With most exciting and most abundant out of the way, it’s time for the most disproportionately beautiful group of animals in Costa Rica. That would be: birds. With a landmass about the size of West Virginia, Costa Rica is home to nearly 900 bird species – more than all of the US and Canada combined. With such variety in such tight quarters, one can’t help but stumble across some exceptional beauty now and again. Beyond that, even the most common birds seem more alive with color than our relatively drab robins, sparrows, and mockingbirds.

Much of the bird life does overlap with those familiar in North America, and we of course saw some of that: herons, egrets, and pelicans, for example, as well as many of the smaller brown or gray birds one tends not to really notice. But then there were the flocks of parakeets, the tropical kingbirds (Tyrannus melancholicus) and great kiskadees (Pitangus sulphuratus), and the two species of ani (black, crowlike birds with funky-looking beaks).

One of my priorities on the trip was to see some magnificent frigatebirds (Fregata magnificens). As with the basilisks, I’d been fascinated by them since childhood. We got this out of the way quickly via an evening boat tour. I wish I had better pictures from that evening; I recall it more fondly than I can account for with what I have. Our vantage point was from a distance as they soared high above, but it was enough to know that “magnificent” is the right word.

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A pair of magnificent frigatebirds and a brown pelican. This was about as close as we would get, but with binoculars that was more than adequate.

Toucans were another priority bird group, due in this case less to personal reasons and more to the universal agreement on the awesome beauty of toucans. We found a couple of emerald toucanets (Aulacorhynchus prasinus) in the Monteverde Cloud Forest, and they remain among the most beautiful animals on my lifetime list. I also caught sight of one of the larger species (either a keel-billed or chestnut-mandibled toucan) in flight – a glorious but fleeting view from our moving vehicle.

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Among all the fascinating wildlife I did see stands at least one significant miss: the scarlet macaw (Ara macao). It’s far from the only wonder I missed, but we did hear some in Carara National Park. It’s another of my bucket list species, so that was a little frustrating (the first-worldiest of first-world problems encountered in pursuit of a first-world hobby… perspective). Anyway, I’d have insisted we try for longer but this was our travel day (the one with the crocodiles) and we had a check-in time to make.

black-guanOn our first hike through the Monteverde Cloud Forest, our guide set up his scope, said “black guan” and had us take a look. A black guan (Chamaepetes unicolor), it turned out, was a sort of dark-feathered, arboreal turkey. A tad smaller and a lot less ugly than its northerly cousin, it nonetheless had that same furtive head bob.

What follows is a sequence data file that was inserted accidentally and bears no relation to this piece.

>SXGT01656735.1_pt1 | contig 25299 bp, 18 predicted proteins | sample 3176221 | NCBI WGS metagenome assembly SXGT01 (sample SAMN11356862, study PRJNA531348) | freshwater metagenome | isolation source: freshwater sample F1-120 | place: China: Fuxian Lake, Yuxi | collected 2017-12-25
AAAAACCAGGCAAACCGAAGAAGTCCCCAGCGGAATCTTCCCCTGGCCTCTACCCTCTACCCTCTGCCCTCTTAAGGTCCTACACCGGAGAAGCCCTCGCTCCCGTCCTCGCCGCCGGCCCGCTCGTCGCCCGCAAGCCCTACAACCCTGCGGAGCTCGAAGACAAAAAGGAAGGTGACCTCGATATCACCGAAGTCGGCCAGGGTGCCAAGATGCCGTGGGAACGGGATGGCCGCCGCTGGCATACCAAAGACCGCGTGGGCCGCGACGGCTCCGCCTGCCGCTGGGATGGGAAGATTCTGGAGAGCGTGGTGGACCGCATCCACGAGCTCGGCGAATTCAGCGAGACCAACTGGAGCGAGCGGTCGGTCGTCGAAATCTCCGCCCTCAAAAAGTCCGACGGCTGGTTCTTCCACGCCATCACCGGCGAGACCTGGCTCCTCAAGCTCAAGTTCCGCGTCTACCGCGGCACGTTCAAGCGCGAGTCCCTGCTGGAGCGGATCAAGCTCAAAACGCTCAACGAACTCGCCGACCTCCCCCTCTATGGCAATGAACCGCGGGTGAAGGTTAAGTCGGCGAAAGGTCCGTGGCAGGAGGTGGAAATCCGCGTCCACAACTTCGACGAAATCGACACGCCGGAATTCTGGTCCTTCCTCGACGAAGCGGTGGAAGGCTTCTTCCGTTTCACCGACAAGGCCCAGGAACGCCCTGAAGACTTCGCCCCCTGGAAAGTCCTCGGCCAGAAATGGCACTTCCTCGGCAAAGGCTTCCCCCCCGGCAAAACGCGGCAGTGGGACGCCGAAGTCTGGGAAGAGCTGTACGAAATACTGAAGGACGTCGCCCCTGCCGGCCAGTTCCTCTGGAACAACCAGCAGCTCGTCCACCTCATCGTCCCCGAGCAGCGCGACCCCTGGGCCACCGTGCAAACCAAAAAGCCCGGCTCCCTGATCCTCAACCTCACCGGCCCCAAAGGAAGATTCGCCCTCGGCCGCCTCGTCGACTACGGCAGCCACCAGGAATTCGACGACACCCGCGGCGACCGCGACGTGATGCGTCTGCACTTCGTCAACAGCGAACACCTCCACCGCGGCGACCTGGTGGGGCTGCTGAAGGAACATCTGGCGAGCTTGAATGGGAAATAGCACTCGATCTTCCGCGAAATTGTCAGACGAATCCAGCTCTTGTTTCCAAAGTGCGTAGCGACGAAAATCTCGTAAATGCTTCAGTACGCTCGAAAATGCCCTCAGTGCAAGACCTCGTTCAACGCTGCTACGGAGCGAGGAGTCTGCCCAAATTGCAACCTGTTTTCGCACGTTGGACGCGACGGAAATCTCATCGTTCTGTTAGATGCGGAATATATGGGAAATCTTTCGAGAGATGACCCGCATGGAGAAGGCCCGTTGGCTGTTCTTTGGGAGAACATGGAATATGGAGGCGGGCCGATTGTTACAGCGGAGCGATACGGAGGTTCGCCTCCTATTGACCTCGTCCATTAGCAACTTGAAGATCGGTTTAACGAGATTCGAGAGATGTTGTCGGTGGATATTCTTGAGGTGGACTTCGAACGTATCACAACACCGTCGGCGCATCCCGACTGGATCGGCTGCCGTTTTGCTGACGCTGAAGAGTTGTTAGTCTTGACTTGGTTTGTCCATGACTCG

Then there were the hummingbirds. Costa Rica has over fifty species (compared to one where I live and twenty or so in the entire US). It seemed like we saw all of them. It was probably only a half-dozen or so species but hummingbirds seemed omnipresent, especially in Monteverde. Their being hummingbirds and my lack of a high-speed lens conspired to limit my photo ops somewhat. I was a bit annoyed that the hostess of our hotel had both hummingbird feeders AND an outdoor cat, and would point out its stalking of the birds with amusement. I didn’t say anything but did work in some surreptitious facepalms.

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This was the best shot I was able to capture of any of the hummingbirds, and I’ve no idea what species it is.

I’ve saved my favorite for last: the blue-crowned motmot (Momotus momota). This bird is a true standard-bearer for the beauty of nature.The blue crown for which it is named is maybe the third or fourth thing one notices, after the blue discs at the end of its very long tail feathers and the sharp blue-to-black contrast near its eye. We were able to watch three different individuals and had it been twenty I still would have been left wanting more.

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Yeah, I just posted 5 uninterrupted photos with no text. What of it?

There were hundreds more birds glimpsed too fleetingly to make an accurate ID. The forest was alive with an aerial parade of colors in motion. These final few images are of birds I couldn’t quite pin down – if anyone has a clue I’d appreciate the hand.

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Possibly an orange-chinned paraket? Or a smallish parrot?
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Some variety or other of trogon sleeping in the night.
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Gorgeous songbird #1 (Identified by Eric Losh as Euphonia hirundinacea)

Our Costa Rican Honeymoon Part 2: Reptiles

Part 1: Mammals

If mammals were the most disproportionately exciting animals in Costa Rica, then reptiles seemed the most disproportionately abundant. Lizards were freaking everywhere: underfoot, in the trees, in the water. We even shared a hotel room with several small geckos. At night they made soft chirping noises like muted crickets as they scurried across the walls. During our hikes I felt constantly on the verge of treading on Ameiva lizards and anoles. Yet lizards were just the beginning. En route to Manuel Antonio National Park our guide said “If it’s open, we’ll drop you off at beach #1 for about an hour. Yesterday it was closed.” He waited, obviously for us to ask why. We obliged. “Crocodiles in the water,” he said.